Revolutionary Russia, 1891-1991: A History

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Macmillan, Apr 8, 2014 - History - 336 pages
22 Reviews

From the author of A People’s Tragedy, an original reading of the Russian Revolution, examining it not as a single event but as a hundred-year cycle of violence in pursuit of utopian dreams

In this elegant and incisive account, Orlando Figes offers an illuminating new perspective on the Russian Revolution. While other historians have focused their examinations on the cataclysmic years immediately before and after 1917, Figes shows how the revolution, while it changed in form and character, nevertheless retained the same idealistic goals throughout, from its origins in the famine crisis of 1891 until its end with the collapse of the communist Soviet regime in 1991.

Figes traces three generational phases: Lenin and the Bolsheviks, who set the pattern of destruction and renewal until their demise in the terror of the 1930s; the Stalinist generation, promoted from the lower classes, who created the lasting structures of the Soviet regime and consolidated its legitimacy through victory in war; and the generation of 1956, shaped by the revelations of Stalin’s crimes and committed to “making the Revolution work” to remedy economic decline and mass disaffection. Until the very end of the Soviet system, its leaders believed they were carrying out the revolution Lenin had begun.

With the authority and distinctive style that have marked his magisterial histories, Figes delivers an accessible and paradigm-shifting reconsideration of one of the defining events of the twentieth century.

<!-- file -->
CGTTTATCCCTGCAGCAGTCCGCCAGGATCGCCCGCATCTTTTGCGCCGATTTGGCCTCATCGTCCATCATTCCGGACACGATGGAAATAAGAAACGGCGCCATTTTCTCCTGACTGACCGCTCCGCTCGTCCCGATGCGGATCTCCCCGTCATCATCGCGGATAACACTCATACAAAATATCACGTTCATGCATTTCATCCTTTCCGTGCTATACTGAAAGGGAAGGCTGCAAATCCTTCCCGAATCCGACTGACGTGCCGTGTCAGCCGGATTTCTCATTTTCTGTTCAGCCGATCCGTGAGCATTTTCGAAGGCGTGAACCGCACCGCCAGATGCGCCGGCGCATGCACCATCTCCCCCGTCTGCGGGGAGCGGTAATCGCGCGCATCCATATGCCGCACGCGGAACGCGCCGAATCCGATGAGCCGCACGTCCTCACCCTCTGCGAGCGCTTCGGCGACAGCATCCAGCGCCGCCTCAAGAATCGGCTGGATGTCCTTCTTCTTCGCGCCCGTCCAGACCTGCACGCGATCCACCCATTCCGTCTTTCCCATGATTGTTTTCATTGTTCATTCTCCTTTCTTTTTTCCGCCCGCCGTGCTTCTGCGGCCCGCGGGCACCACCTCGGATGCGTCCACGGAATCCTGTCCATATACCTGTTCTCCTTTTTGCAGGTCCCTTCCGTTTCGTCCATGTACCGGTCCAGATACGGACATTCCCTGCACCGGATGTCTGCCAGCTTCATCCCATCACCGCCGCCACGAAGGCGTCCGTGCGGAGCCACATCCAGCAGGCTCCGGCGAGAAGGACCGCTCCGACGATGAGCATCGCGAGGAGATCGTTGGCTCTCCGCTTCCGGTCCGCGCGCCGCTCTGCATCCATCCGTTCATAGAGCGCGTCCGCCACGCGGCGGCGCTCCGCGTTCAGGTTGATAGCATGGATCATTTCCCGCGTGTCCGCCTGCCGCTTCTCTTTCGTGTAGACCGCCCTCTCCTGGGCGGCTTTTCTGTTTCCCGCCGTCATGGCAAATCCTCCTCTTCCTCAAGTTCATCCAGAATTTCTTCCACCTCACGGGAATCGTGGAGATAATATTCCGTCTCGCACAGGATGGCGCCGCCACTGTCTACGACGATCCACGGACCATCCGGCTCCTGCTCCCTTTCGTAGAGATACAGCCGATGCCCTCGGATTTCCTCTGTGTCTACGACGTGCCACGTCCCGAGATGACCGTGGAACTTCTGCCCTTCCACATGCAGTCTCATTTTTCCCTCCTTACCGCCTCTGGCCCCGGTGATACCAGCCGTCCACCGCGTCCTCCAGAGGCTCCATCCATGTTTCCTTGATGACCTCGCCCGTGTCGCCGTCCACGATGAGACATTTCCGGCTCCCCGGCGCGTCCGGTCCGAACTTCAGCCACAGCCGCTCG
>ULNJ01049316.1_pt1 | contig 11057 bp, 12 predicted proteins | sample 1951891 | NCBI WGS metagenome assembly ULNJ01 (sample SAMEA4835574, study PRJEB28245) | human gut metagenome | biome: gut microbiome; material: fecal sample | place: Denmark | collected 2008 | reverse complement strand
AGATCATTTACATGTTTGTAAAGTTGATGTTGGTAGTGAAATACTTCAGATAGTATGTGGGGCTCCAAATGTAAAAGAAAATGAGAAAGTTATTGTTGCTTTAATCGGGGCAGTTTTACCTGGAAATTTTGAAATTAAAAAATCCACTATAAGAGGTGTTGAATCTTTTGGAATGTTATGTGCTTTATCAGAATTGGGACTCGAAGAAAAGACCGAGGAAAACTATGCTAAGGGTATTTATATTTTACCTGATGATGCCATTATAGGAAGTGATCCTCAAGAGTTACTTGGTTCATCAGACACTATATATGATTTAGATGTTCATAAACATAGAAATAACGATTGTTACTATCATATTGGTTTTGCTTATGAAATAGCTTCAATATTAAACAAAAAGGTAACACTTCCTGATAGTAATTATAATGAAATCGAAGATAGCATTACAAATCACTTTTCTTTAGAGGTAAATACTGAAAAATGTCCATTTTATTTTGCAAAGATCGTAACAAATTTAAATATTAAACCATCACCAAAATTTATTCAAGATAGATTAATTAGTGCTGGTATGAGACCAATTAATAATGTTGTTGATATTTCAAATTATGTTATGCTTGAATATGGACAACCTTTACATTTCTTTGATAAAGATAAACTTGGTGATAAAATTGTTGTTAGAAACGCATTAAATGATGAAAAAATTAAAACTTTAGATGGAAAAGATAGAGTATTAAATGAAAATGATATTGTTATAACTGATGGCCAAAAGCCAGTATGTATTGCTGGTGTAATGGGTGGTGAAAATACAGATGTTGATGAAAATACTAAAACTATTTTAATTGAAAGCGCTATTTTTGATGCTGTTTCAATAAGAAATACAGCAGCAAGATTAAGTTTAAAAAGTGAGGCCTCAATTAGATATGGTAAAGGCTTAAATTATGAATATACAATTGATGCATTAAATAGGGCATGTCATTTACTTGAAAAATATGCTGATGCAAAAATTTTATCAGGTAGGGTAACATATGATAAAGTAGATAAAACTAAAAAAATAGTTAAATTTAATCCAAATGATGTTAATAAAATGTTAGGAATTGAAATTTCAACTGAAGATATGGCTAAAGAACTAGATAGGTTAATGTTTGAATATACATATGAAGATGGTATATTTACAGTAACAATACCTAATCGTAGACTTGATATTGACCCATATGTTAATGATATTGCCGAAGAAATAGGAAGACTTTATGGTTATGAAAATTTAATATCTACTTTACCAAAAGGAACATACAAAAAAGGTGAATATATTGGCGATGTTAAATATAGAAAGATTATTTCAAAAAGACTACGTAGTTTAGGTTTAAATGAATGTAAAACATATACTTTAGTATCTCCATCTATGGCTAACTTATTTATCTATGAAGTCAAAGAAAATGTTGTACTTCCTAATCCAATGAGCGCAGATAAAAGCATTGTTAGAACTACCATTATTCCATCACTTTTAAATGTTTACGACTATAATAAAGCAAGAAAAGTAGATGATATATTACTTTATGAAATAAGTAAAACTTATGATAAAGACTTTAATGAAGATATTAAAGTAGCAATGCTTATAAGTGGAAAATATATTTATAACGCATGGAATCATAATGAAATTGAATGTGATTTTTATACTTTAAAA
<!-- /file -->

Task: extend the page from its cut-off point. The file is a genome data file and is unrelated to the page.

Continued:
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Review: Revolutionary Russia, 1891-1991: A History

User Review  - Kevin - Goodreads

More storytelling than analytical. Figes tends to forget his thesis frequently over the course of his work. While working through Revolutionary Russia one can see why Figes had the idea of a ... Read full review

Review: Revolutionary Russia, 1891-1991: A History

User Review  - Gary Schantz - Goodreads

Although I am not sure why but I have always had a very big interest in Russian history. When I saw this book, I skimmed it and thought it might make for a good quick read since it covered 100 years ... Read full review



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About the author (2014)

Orlando Figes is the author of eight books on Russia that have been translated into twenty-seven languages; they include The Whisperers, A People's Tragedy, Natasha's Dance, and Just Send Me Word. A professor of history at Birkbeck, University of London and a frequent contributor to The New York Review of Books, Figes is the recipient of the Wolfon History Prize, the W. H. Smith Literary Award, the NCR Book Award, and the Los Angeles Times Book Prize, among others.

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